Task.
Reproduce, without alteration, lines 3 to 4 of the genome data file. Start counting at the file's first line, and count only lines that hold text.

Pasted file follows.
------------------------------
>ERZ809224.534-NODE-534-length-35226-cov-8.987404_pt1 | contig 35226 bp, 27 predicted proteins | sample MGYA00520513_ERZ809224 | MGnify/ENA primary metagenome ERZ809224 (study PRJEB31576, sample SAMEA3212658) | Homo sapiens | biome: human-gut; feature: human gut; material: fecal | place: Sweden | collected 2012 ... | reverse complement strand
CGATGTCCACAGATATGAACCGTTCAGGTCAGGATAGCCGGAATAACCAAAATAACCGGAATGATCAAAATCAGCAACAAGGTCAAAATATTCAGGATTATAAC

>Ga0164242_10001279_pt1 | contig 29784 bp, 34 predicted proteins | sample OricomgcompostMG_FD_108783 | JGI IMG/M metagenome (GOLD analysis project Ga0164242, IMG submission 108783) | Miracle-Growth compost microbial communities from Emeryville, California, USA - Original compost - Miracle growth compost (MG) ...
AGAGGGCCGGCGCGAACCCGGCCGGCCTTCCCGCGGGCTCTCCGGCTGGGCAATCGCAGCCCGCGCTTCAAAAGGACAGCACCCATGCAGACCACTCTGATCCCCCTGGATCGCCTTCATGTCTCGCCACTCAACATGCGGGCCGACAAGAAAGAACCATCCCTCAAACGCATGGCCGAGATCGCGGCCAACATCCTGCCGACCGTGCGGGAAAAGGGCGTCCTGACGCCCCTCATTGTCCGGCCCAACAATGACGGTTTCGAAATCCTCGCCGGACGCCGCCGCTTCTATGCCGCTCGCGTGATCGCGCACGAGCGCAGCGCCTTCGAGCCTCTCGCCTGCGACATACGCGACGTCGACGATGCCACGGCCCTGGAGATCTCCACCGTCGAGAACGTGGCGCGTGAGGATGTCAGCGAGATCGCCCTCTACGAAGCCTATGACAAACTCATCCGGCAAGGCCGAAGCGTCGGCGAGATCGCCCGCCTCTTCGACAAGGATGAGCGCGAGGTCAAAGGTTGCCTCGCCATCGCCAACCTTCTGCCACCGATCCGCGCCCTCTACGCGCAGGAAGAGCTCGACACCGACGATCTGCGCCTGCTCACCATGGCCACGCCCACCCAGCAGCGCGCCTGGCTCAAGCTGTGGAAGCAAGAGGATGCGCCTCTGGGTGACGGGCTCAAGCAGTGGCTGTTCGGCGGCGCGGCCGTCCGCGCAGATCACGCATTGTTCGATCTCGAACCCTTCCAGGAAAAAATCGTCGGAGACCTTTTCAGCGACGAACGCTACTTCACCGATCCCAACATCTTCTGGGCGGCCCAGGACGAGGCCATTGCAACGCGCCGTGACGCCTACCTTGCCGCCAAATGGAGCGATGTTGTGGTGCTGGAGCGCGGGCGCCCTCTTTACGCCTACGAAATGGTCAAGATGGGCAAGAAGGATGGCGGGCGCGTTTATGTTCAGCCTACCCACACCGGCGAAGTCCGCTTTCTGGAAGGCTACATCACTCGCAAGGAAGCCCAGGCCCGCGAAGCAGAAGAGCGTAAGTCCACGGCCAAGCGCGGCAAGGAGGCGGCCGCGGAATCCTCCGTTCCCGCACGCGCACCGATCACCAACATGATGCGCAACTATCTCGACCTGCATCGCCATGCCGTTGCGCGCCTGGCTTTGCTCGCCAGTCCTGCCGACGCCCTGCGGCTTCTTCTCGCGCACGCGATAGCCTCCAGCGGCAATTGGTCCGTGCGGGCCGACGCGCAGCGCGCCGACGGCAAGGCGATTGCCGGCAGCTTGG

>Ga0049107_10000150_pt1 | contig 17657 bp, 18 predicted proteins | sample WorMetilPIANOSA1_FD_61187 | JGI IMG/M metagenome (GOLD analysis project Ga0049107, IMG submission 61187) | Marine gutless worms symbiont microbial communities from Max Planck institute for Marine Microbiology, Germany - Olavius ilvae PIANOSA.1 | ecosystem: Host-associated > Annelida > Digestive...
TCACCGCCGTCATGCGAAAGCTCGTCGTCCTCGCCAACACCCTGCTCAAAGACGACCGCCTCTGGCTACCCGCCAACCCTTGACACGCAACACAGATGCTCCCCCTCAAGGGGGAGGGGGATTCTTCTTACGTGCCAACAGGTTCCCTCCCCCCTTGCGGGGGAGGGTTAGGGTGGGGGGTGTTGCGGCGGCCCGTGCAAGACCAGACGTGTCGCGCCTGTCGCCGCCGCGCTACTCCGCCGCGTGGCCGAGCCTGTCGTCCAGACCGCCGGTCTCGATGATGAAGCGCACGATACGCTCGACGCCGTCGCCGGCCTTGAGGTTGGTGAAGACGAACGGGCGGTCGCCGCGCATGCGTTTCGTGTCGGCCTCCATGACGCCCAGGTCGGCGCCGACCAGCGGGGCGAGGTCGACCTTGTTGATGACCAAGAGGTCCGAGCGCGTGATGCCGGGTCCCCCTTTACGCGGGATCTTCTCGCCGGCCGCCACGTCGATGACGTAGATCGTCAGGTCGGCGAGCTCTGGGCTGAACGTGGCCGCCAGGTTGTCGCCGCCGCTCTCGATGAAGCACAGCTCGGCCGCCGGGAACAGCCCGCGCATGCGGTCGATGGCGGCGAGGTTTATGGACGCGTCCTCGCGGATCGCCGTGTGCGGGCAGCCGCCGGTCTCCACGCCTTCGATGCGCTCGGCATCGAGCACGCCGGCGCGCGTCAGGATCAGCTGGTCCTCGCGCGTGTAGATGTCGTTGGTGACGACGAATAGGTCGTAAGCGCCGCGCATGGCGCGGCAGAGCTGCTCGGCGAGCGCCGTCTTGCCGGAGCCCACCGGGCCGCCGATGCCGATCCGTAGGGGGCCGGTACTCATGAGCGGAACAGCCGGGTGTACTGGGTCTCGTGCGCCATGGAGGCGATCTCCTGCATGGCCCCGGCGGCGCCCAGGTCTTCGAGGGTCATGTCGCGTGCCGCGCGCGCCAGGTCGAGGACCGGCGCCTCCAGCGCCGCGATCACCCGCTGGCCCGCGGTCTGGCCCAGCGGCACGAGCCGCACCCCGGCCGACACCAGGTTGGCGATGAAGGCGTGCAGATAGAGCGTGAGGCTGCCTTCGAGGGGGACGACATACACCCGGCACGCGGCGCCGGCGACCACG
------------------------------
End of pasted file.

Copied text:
>Ga0164242_10001279_pt1 | contig 29784 bp, 34 predicted proteins | sample OricomgcompostMG_FD_108783 | JGI IMG/M metagenome (GOLD analysis project Ga0164242, IMG submission 108783) | Miracle-Growth compost microbial communities from Emeryville, California, USA - Original compost - Miracle growth compost (MG) ...
AGAGGGCCGGCGCGAACCCGGCCGGCCTTCCCGCGGGCTCTCCGGCTGGGCAATCGCAGCCCGCGCTTCAAAAGGACAGCACCCATGCAGACCACTCTGATCCCCCTGGATCGCCTTCATGTCTCGCCACTCAACATGCGGGCCGACAAGAAAGAACCATCCCTCAAACGCATGGCCGAGATCGCGGCCAACATCCTGCCGACCGTGCGGGAAAAGGGCGTCCTGACGCCCCTCATTGTCCGGCCCAACAATGACGGTTTCGAAATCCTCGCCGGACGCCGCCGCTTCTATGCCGCTCGCGTGATCGCGCACGAGCGCAGCGCCTTCGAGCCTCTCGCCTGCGACATACGCGACGTCGACGATGCCACGGCCCTGGAGATCTCCACCGTCGAGAACGTGGCGCGTGAGGATGTCAGCGAGATCGCCCTCTACGAAGCCTATGACAAACTCATCCGGCAAGGCCGAAGCGTCGGCGAGATCGCCCGCCTCTTCGACAAGGATGAGCGCGAGGTCAAAGGTTGCCTCGCCATCGCCAACCTTCTGCCACCGATCCGCGCCCTCTACGCGCAGGAAGAGCTCGACACCGACGATCTGCGCCTGCTCACCATGGCCACGCCCACCCAGCAGCGCGCCTGGCTCAAGCTGTGGAAGCAAGAGGATGCGCCTCTGGGTGACGGGCTCAAGCAGTGGCTGTTCGGCGGCGCGGCCGTCCGCGCAGATCACGCATTGTTCGATCTCGAACCCTTCCAGGAAAAAATCGTCGGAGACCTTTTCAGCGACGAACGCTACTTCACCGATCCCAACATCTTCTGGGCGGCCCAGGACGAGGCCATTGCAACGCGCCGTGACGCCTACCTTGCCGCCAAATGGAGCGATGTTGTGGTGCTGGAGCGCGGGCGCCCTCTTTACGCCTACGAAATGGTCAAGATGGGCAAGAAGGATGGCGGGCGCGTTTATGTTCAGCCTACCCACACCGGCGAAGTCCGCTTTCTGGAAGGCTACATCACTCGCAAGGAAGCCCAGGCCCGCGAAGCAGAAGAGCGTAAGTCCACGGCCAAGCGCGGCAAGGAGGCGGCCGCGGAATCCTCCGTTCCCGCACGCGCACCGATCACCAACATGATGCGCAACTATCTCGACCTGCATCGCCATGCCGTTGCGCGCCTGGCTTTGCTCGCCAGTCCTGCCGACGCCCTGCGGCTTCTTCTCGCGCACGCGATAGCCTCCAGCGGCAATTGGTCCGTGCGGGCCGACGCGCAGCGCGCCGACGGCAAGGCGATTGCCGGCAGCTTGG